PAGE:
LAS VEGAS – GAMING – There’s no question about it, online gaming has been one of the big success stories of recent years. It’s introduced a whole new audience to the thrill of the casino experience and created a real boom for the companies involved.
But, as with all successful sectors, it has also stated to generate its own particular set of pressures. For example competition is fierce with more and more entrants to the market hoping to get their own slice of the action.
A number of the online operators also have a high street presence in the form of bookmakers for whom fixed odds betting machines are a major source of revenue. However a clampdown on these machines may well be in the pipeline which would hit profits hard. Higher taxes across all their business areas are also having an effect as the government sees its own chance to raise extra revenue from an industry that’s booming.
As a result many of the big operators have been looking to merge with or acquire competitors on the principle that economies of scale and broader customer bases will help to insulate them from potential risks. The fact that a number of the companies are based in Gibraltar also means that the uncertainties of a post-Brexit world are also in the mix.
Earlier in 2016 one of the biggest gaming news stories was about the proposed acquisition of betting giant William Hill by 888 Holdings PLC which is listed on the London Stock Exchange, the company carries both B2B and B2C business units including well-known brands such as 888casino which is a leading online casino with strong presence in the UK as well as 777.com, 888Poker, 888sport, 888ladies and some other less known brands.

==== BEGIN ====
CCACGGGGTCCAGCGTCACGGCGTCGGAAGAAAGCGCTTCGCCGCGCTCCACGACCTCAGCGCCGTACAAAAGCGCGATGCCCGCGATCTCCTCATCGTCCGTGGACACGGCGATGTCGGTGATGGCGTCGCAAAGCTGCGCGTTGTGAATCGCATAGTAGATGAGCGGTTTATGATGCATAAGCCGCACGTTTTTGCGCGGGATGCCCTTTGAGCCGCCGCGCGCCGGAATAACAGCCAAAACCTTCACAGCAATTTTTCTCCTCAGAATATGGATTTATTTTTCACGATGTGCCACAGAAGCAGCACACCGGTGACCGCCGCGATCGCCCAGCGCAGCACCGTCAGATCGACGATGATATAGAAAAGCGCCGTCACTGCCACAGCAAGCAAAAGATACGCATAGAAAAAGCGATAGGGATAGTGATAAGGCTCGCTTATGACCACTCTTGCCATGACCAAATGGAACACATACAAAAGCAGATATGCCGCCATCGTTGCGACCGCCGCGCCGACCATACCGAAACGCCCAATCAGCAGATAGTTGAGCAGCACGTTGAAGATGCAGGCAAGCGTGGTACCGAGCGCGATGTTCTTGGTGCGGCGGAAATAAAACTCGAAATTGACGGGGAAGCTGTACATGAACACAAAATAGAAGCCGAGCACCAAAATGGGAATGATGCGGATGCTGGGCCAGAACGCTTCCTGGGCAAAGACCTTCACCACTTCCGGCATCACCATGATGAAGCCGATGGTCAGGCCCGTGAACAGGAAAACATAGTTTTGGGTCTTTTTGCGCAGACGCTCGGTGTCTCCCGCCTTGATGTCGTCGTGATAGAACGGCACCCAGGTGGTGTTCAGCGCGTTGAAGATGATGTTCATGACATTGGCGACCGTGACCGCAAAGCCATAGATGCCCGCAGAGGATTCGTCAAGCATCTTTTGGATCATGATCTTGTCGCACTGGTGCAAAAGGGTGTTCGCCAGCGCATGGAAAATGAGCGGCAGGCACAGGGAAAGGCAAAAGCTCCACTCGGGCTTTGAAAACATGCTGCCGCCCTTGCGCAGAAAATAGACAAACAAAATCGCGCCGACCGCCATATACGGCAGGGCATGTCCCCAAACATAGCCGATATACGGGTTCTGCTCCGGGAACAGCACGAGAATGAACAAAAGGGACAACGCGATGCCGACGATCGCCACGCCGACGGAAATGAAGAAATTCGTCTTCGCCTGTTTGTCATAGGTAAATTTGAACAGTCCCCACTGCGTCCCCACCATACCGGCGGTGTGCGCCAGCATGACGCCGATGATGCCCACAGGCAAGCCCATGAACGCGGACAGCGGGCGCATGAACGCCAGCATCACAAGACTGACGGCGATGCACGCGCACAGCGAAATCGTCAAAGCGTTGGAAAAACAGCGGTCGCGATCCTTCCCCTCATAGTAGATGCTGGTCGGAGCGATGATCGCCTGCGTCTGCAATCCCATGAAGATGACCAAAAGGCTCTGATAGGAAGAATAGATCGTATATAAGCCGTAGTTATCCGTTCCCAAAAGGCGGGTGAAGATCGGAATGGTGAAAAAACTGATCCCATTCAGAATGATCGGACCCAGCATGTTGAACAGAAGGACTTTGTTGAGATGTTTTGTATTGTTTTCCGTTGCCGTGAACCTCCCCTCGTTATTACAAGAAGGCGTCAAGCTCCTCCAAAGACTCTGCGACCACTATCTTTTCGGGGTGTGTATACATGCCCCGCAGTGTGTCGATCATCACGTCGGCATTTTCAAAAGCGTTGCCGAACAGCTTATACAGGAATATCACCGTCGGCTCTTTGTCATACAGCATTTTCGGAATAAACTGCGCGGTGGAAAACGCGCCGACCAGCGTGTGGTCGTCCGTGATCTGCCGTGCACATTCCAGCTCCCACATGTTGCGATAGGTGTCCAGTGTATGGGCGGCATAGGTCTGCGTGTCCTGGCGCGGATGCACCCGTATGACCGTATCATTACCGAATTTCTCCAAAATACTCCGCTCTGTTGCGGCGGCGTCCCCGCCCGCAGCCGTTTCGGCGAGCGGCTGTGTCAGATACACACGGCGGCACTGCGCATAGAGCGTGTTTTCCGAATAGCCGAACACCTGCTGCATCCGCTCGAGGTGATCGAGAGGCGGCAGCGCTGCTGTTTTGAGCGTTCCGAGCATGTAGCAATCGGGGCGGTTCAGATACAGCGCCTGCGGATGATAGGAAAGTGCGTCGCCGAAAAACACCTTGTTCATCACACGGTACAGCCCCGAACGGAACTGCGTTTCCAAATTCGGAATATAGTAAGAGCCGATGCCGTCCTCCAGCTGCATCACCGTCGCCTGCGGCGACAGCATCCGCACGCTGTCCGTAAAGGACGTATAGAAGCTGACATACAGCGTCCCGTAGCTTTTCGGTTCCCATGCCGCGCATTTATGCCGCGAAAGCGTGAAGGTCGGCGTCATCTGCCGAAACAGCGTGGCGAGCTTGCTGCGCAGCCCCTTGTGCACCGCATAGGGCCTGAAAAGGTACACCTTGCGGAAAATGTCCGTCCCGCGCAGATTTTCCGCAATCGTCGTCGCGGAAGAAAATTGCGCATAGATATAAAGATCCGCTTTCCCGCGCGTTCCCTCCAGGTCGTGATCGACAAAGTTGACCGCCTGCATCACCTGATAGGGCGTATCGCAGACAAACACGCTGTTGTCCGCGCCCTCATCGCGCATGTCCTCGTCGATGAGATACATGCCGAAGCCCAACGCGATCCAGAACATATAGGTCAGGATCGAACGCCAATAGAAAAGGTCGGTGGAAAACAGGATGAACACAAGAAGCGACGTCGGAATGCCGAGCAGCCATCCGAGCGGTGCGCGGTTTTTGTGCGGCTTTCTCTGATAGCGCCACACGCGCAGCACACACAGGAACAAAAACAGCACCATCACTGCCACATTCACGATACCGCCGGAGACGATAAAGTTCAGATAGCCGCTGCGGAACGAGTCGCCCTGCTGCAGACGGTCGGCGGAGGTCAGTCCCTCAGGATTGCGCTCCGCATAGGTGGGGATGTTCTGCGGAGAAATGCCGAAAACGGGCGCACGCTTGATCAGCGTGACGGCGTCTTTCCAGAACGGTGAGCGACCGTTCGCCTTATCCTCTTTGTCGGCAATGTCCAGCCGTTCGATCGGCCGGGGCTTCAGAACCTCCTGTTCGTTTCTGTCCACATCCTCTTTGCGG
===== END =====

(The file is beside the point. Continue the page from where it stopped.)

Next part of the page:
By trying to take over William Hill, 888 were hoping to turn the tables on a company that had tried to acquire them only a year earlier. But even though they had the support of The Rank Group and were able to make two bids of more than £3 billion Hill turned down the offer on the basis that this was not an accurate reflection of the company’s true value.
A year before 888 had also been on the verge of taking over the gaming company Bwin but was beaten at the last moment by a surprise bid from GVC whose £1.1 billion deal was enough to sway the Bwin board in their favour. However these two failures to complete successful acquisitions are said not to have deterred 888 from being open to more attempts in the future.
William Hill have also been in the news recently for a failed merger of their own. The company had been hoping to join forces with the Canadian company Amaya. Again, negotiations had reached an advanced stage when the Canadians decided that their shareholders would benefit more if they remained independent.
Another company on the acquisition trail is Ladbrokes Coral, itself the result of a recent merger, who are reported to be bidding to buy Australia’s largest bookmaker, Tabcourt, in order to take advantage of the de-regulation in gaming licences that came into force in the country in 2012.
So these are undoubtedly exciting, if turbulent times, in all areas of the gaming market. As to what shape it will take in the future, fewer, larger players look likely to emerge. Then we’ll all start to discover whether bigger really does mean better.